The opinion of the court was delivered by: PARKER
BARRINGTON D. PARKER, JR., U.S.D.J.
Plaintiff Mona C. Porter filed this action, on behalf of herself and on behalf of others similarly situated, against Texaco, Inc., her employer, alleging that Texaco discriminated against her on the basis of sex and unlawfully retaliated against her, in violation of both Title VII of the Civil Rights Act of 1964, 42 U.S.C. § 2000(e) et seq., and the New York Human Rights Law, New York Executive Law § 290 et seq. Plaintiff also asserts a claim of intentional infliction of emotional distress. Defendant moves, pursuant to Fed. R. Civ. P. 12(b)(1) and 12(b)(6), to dismiss. On October 29, 1993, plaintiff filed a charge with the EEOC asserting discrimination on the basis of age and asserting retaliation due to her decision to join a Title VII sex discrimination class action suit against Texaco filed by Texaco employee Charlene McGowan. See McGowan v. Texaco, Inc., 1997 U.S. App. LEXIS 6006, Civil Action No. 93-0615 (S.D.N.Y. 1993), aff'd 108 F.3d 1370 (2d Cir. 1997). In support of class certification in the McGowan case, plaintiff, prior to filing her EEOC charge, completed an affidavit detailing the sex discrimination that she believed she had experienced at Texaco. Although the McGowan case was pending when plaintiff filed her EEOC charge, a class was never certified and McGowan's individual claim of sex discrimination claim was later dismissed. Id.
Plaintiff did not allege sex discrimination in her EEOC charge, yet she now asserts a claim of sex discrimination in this Title VII case. The primary issue on this motion is whether plaintiff is precluded in this action from pursuing claims of sex discrimination that she did not allege in her EEOC charge, due to her expectation of participating in the McGowan suit. For the reasons that follow, we hold that due to plaintiff's failure to file a timely EEOC charge of sex discrimination, this Court lacks jurisdiction to hear plaintiff's Title VII claim of sex discrimination. Accordingly, her sex discrimination and retaliation claims are dismissed.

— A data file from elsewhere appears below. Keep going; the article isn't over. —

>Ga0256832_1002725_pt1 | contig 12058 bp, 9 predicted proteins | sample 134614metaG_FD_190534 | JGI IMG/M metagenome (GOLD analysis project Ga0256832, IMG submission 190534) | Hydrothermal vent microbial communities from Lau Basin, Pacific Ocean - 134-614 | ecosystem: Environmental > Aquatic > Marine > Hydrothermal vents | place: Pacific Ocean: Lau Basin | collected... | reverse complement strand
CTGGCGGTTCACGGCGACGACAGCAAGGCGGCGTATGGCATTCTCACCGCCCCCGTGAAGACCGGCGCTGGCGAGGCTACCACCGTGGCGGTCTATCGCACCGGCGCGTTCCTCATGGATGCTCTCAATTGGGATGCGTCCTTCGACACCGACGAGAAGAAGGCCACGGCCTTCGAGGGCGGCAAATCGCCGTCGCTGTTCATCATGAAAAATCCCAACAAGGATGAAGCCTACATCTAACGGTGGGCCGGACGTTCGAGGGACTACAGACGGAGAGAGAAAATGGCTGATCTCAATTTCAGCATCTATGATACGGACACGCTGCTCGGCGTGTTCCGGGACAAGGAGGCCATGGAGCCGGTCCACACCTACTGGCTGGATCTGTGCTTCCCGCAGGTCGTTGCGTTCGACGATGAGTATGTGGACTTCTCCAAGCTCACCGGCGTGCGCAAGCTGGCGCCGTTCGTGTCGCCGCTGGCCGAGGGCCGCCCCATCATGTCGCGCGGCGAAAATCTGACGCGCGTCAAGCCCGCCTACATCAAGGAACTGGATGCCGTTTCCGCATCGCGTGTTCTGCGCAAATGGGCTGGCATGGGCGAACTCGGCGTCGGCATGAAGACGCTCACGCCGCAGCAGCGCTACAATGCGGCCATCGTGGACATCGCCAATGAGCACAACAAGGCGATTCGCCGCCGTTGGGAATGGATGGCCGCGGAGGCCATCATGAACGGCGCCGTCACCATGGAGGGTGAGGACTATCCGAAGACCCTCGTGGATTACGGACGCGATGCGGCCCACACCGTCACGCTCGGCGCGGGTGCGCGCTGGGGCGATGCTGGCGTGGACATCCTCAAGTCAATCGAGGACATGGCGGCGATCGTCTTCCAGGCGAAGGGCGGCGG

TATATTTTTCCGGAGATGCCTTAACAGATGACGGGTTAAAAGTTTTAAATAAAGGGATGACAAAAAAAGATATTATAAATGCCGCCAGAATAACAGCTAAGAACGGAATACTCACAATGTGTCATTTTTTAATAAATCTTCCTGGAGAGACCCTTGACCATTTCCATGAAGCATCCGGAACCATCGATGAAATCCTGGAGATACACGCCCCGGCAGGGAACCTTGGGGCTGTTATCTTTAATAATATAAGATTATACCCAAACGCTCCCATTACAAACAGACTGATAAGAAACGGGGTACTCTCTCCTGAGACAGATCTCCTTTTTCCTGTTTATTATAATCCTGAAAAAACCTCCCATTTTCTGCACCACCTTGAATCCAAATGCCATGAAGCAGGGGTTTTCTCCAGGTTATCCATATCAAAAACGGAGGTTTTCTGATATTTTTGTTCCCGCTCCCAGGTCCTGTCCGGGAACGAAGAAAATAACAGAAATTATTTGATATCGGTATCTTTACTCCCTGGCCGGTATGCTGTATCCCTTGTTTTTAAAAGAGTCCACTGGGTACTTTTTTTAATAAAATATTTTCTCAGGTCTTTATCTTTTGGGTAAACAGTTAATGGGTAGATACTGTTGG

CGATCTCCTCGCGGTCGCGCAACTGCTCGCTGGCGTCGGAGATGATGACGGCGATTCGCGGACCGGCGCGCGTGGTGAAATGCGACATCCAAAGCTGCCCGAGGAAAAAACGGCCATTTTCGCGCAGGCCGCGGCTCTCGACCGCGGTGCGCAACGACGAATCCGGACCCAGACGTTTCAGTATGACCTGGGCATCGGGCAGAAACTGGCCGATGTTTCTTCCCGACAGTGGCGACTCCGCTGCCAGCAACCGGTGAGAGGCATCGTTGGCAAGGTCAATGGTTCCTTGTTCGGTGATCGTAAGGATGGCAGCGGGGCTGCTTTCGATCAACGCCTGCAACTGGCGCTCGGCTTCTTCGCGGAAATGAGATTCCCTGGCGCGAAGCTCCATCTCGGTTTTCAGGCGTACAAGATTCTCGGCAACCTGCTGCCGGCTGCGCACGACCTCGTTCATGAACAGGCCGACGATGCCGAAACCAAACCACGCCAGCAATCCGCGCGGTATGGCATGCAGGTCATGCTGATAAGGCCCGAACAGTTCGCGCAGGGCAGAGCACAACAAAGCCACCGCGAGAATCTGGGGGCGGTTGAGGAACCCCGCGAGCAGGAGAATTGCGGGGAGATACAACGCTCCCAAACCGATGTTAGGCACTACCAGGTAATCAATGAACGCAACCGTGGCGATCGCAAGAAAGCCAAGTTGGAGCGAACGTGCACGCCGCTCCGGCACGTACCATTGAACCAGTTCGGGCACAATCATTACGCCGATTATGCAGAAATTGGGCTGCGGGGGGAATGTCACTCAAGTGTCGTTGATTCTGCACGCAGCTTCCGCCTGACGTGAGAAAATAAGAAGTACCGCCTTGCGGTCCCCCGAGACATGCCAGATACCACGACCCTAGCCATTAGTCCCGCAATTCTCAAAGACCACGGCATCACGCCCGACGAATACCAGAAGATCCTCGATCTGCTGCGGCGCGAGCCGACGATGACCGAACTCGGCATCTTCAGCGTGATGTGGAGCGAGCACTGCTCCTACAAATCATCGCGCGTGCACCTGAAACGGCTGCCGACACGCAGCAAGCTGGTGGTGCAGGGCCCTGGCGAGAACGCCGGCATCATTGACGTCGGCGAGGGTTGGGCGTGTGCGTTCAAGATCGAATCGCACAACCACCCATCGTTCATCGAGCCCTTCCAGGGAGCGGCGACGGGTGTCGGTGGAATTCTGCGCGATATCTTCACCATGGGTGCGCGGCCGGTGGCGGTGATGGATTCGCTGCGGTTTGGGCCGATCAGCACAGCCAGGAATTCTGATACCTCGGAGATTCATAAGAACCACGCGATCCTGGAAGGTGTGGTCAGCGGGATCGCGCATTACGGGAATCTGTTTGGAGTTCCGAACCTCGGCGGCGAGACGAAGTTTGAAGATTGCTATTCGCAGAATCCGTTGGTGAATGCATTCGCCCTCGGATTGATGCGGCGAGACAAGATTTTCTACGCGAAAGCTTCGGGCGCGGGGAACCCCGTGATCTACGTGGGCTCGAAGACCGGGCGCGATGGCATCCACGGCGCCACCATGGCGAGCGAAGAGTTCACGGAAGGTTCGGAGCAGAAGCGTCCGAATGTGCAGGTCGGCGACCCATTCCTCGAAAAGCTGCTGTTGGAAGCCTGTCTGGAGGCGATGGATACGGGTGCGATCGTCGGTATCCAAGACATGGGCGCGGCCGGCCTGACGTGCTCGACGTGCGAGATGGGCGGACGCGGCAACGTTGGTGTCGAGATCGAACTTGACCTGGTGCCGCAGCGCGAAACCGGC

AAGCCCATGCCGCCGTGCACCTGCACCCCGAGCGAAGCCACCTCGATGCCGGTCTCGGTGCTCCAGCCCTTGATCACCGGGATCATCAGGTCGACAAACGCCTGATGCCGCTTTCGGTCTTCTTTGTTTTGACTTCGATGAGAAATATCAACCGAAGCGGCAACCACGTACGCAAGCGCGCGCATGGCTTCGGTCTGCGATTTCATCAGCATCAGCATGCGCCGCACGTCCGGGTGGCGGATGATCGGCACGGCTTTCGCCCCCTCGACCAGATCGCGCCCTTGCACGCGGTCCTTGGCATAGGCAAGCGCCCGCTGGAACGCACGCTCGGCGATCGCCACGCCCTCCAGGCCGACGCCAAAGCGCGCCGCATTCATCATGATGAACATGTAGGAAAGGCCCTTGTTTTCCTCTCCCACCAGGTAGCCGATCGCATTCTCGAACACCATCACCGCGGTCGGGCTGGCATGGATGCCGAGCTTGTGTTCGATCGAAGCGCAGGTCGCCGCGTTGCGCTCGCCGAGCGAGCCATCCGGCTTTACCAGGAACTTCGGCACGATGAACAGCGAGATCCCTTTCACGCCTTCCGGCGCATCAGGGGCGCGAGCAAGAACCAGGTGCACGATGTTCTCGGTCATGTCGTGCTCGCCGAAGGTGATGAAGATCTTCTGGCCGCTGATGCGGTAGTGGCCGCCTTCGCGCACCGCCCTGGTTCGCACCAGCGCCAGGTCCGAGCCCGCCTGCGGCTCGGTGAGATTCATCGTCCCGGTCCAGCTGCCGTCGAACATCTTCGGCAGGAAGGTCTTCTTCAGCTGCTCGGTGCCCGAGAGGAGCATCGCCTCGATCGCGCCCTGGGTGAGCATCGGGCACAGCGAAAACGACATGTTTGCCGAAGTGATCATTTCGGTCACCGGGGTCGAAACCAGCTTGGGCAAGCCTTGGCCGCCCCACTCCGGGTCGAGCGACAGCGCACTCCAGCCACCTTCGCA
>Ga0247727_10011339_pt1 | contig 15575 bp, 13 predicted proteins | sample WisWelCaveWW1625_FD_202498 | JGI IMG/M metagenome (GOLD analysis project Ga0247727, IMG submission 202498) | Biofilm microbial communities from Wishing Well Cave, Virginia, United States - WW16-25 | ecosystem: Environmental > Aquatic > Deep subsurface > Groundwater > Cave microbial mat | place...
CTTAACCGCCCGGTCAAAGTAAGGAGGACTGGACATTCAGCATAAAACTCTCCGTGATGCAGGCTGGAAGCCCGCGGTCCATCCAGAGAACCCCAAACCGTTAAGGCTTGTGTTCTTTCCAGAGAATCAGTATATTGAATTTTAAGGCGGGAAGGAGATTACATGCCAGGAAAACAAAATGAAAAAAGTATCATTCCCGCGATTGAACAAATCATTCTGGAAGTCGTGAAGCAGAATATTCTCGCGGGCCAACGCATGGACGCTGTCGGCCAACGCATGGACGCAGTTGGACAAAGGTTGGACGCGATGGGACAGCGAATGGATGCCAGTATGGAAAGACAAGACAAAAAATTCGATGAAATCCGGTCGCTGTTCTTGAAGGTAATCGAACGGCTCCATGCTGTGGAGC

Plaintiff's supplemental state law claims are dismissed without prejudice.
On a Rule 12(b) motion, the court accepts as true the factual allegations in the complaint and supporting documentation. Plaintiff Mona C. Porter began work at Texaco in November 1985 as a financial accountant, a pay grade level 9 position. Between 1985 and 1988 plaintiff received above average performance reviews and advanced in her career. In August 1986, plaintiff was promoted to a pay grade level 10 position and received a 9.7% annual salary increase. Plaintiff received a 20% annual salary increase in 1987, and a 19.2% annual salary increase in 1988, when she was promoted to a pay grade level 12 position. Plaintiff was then advised that due to her recent promotions, she would not be eligible for another promotion during the next 18 months, although she would continue to be eligible for salary increases. During 1989, plaintiff received a 16% annual salary increase.
In April 1990, plaintiff received her first negative performance review, from Reinhardt and plaintiff's immediate supervisor. Thereafter, plaintiff expressed to Reinhardt her belief that she was being discriminated against because she was a woman who wanted to advance. Plaintiff's subsequent attempts to transfer were unsuccessful, she believed, due to the April 1990 negative performance review and Reinhardt's continuing opposition to her transfer.